Land of Endless Space: The wonder of the Serengeti
byJonathan and Angela Scott
In the 1980s I spent many happy months living out of my Toyota Landcruiser in the Serengeti National Park in Tanzania. My aim was to be as free as a bird, to sleep wherever dusk found me, not anchored to any one part of the vast stretch of land defined by the wandering of the nomadic herds of wildebeest, zebras and gazelles known to the world as the great migration. I had lived in the Maasai Mara – the dry season home of the migration – since 1977 and wanted to journey south to document their annual pilgrimage.
Now, thirty years after I last set eyes on the place known as Barafu Kopjes, Angie and I were back in the Serengeti hosting a group of fellow travellers to witness the birth of the wildebeest – the annual miracle of half a million calves born within a few weeks during January and March. We had chosen the safari specialists Asilia who own Rekero Camp situated in prime game viewing country along the Talek River in the Maasai Mara. Asilia have distinguished themselves with their environmentally friendly ethos and low key footprint, encouraging local people to benefit from wildlife based tourism by creating jobs and feeding back some of the profits in to community projects.
As we weaved our way through tall stands of acacia trees leading to Kimondo Camp after a long days drive from Arusha, we glimpsed a sight that left us speechless. The eight spacious tents overlooked a gentle valley of low lying grassland, painted a vivid green in the fading light where herds of wildebeest and zebras gathered in their thousands. The sounds of the wildebeest bulls grunting and honking and the zebras braying were amplified by the still air, reaching a crescendo as we emerged from our vehicles. After a feast of a dinner, we slipped in to beds warmed with hot water bottles to mask the nip in the air, dozing off to the cacophony of animal sounds. Each day we would find the valley bare of animals – and each evening we gloried in their return.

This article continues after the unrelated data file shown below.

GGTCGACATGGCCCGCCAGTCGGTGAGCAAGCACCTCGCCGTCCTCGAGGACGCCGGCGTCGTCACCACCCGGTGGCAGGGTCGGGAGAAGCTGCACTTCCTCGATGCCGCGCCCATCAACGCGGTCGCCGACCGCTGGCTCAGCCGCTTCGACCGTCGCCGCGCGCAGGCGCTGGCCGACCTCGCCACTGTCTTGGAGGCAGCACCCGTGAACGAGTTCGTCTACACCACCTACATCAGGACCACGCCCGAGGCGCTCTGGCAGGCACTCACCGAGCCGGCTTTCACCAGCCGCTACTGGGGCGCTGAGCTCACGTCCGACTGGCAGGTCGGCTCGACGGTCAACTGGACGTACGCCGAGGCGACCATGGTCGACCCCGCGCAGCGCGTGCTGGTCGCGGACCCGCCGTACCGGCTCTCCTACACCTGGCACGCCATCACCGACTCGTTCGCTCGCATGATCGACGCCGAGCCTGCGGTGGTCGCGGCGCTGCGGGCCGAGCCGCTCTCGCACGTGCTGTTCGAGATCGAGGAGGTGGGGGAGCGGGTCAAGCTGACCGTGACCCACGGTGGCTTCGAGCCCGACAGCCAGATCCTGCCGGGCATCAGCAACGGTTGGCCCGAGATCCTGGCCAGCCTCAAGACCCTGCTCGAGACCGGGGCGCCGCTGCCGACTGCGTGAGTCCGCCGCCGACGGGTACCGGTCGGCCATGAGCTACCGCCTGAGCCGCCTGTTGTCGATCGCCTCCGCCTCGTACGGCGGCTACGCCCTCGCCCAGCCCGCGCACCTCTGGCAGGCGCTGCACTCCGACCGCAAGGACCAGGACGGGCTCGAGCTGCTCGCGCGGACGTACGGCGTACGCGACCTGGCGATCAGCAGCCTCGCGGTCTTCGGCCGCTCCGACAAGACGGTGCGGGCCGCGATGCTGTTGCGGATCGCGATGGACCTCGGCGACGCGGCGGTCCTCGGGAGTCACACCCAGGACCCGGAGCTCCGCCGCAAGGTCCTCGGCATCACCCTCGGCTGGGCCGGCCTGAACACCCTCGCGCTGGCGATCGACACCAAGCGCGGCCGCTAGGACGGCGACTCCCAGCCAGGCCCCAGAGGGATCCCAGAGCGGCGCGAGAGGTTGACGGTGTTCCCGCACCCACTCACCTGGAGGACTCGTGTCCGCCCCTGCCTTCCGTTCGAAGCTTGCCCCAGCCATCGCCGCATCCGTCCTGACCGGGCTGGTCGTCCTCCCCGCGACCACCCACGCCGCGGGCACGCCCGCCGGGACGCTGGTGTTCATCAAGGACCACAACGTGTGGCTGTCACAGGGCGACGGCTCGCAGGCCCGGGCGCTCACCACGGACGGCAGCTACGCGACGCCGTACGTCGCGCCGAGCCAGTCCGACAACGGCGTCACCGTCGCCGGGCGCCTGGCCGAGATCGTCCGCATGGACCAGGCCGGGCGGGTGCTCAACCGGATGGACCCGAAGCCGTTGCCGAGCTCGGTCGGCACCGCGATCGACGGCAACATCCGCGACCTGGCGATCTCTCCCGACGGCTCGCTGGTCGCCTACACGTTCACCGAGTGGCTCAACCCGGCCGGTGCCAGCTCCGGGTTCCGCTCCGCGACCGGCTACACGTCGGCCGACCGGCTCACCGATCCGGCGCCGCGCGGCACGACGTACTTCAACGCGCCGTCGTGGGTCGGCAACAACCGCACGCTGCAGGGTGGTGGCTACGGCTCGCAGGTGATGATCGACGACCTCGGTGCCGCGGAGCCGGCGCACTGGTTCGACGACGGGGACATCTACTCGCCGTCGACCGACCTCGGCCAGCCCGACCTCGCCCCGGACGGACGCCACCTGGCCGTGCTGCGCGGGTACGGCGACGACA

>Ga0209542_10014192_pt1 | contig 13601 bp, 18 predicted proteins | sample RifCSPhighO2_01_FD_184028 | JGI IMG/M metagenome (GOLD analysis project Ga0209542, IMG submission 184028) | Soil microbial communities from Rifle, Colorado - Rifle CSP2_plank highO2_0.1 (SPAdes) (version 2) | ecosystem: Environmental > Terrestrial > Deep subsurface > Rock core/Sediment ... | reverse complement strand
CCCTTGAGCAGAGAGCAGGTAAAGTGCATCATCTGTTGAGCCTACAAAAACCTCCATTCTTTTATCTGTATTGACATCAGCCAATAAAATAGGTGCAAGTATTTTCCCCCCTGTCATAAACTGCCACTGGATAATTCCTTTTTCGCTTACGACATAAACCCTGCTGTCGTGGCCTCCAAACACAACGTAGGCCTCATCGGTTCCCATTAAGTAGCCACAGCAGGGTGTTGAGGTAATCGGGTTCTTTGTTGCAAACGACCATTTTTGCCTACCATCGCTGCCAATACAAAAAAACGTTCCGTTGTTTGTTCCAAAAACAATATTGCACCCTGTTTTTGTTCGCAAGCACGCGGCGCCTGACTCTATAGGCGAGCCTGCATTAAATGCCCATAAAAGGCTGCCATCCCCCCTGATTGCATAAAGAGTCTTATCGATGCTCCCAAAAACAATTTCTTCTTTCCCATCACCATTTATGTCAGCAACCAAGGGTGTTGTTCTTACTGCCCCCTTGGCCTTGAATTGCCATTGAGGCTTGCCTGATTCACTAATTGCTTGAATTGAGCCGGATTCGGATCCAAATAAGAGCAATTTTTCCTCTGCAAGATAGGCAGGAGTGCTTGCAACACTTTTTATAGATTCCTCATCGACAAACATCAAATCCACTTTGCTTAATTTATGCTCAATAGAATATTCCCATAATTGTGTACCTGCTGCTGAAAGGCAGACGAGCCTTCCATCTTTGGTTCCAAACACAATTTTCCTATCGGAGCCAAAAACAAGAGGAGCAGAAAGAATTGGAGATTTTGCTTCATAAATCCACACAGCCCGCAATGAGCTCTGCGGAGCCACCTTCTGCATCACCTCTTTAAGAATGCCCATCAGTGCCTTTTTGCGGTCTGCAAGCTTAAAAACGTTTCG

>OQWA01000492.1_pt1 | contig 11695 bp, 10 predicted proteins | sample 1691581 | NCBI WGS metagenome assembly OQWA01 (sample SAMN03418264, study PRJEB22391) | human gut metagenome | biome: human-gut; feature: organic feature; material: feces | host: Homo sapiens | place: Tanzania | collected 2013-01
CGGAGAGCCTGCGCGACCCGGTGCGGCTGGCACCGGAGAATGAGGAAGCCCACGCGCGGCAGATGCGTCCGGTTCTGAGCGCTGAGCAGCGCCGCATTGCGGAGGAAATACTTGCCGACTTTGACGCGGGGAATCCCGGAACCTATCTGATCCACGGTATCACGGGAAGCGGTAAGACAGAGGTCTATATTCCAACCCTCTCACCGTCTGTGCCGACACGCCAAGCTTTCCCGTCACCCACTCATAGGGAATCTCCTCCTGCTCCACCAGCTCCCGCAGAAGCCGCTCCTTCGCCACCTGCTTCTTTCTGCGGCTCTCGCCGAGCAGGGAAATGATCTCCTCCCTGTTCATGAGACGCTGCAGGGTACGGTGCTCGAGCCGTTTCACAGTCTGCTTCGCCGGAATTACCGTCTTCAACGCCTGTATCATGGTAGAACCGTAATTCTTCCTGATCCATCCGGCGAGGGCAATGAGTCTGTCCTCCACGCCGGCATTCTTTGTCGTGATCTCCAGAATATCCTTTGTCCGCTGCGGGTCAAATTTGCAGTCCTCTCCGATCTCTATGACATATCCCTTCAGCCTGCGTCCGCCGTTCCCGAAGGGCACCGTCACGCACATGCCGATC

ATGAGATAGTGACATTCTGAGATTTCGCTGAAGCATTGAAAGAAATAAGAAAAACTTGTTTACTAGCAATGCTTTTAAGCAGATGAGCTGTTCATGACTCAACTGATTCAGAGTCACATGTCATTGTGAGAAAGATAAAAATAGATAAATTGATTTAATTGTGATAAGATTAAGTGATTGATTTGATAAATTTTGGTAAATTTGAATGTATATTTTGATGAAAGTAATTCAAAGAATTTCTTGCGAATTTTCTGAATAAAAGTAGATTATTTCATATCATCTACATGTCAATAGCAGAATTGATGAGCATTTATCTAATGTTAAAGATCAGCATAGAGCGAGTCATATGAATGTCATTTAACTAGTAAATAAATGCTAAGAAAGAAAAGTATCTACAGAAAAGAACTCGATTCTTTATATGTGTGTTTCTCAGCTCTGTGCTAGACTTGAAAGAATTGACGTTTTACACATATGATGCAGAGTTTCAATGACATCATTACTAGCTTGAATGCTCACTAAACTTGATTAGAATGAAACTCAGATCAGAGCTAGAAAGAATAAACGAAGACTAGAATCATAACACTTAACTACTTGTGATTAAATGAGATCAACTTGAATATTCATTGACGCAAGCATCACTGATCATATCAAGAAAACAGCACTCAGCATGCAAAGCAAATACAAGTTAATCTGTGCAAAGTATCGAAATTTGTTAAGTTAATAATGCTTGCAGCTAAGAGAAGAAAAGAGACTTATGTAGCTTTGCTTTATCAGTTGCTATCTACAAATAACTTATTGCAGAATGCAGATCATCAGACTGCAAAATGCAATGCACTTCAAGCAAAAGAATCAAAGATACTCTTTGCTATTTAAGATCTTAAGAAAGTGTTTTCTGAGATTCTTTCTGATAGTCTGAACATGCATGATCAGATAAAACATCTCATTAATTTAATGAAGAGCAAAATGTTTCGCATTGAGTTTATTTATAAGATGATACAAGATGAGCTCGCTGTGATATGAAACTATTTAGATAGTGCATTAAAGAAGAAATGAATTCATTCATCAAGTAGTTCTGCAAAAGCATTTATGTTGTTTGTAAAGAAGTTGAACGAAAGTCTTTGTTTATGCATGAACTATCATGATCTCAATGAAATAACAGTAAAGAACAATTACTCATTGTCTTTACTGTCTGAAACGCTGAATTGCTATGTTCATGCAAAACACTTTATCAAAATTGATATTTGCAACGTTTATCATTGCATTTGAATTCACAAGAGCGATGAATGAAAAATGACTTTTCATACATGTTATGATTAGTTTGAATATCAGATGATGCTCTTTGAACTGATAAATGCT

After three idyllic days at Kimono we headed for Namiri Plains situated at the eastern edge of the park close to the place where I had lived with a pack of wild dogs known as the Naabi Pack when they denned at Barafu Kopjes. We soaked up the cooling breeze that gusted through our open vehicle as we beat a path across the widest stretch of savannah you will ever set eyes on. Ahead of us a beautiful kopje (as the granite outcrops are known) emerged from the grass with the perfect flat topped acacia offering shade for our picnic lunch.
Namiri Plains was all we had hoped for. The staff were welcoming and attentive, always at hand to serve soft drinks and tea or coffee or a cold beer for the thirsty after a long game drive. We set off early each morning fortified by a tasty bowl of porridge to sustain us over the next few hours as we searched for big cats, stopping to enjoy the myriad species of birdlife along the way: a plethora of lesser kestrels hovered overhead while Montague’s and Pallid harriers criss-crossed the grasslands in search of prey. The wild dogs have vanished from these open plains – hardly surprising perhaps with lions now so evident at Barafu – but there were other highlights to enjoy. One morning we spotted a cheetah mother with three four-month-old-cubs who paused for a moment sphinx-like on one of the kopjes scanning the surrounding plains before continuing on their way through the long grass. Each afternoon towering cloud heads offered the promise of rain. But each morning the wind would blow and the sky would transform in to the seamless blue of the previous morning.
The Serengeti reawakens a sense of wonder in the human soul: a panorama of rocky outcrops and acacia trees, of grass and sky stretching for as far as the eye can see. It is achingly beautiful at any time of the year, whether the harsh, desolate land of the dry season or the lush, green, verdant pastures of the rains. When pioneering conservationists Dr Bernhard Grzimek and his son Michael wrote their landmark book and film in 1959 they named it Serengeti Shall Not Die. The Serengeti certainly seems very much alive today, and with Tanzania’s new President, John Magufuli, having already made a name for his tough stand on corruption and integrity we live in hope that further talk of a Serengeti Highway destined to ferry 3,000 vehicles a day across the northern Serengeti – alongside a railway – will remain just talk.
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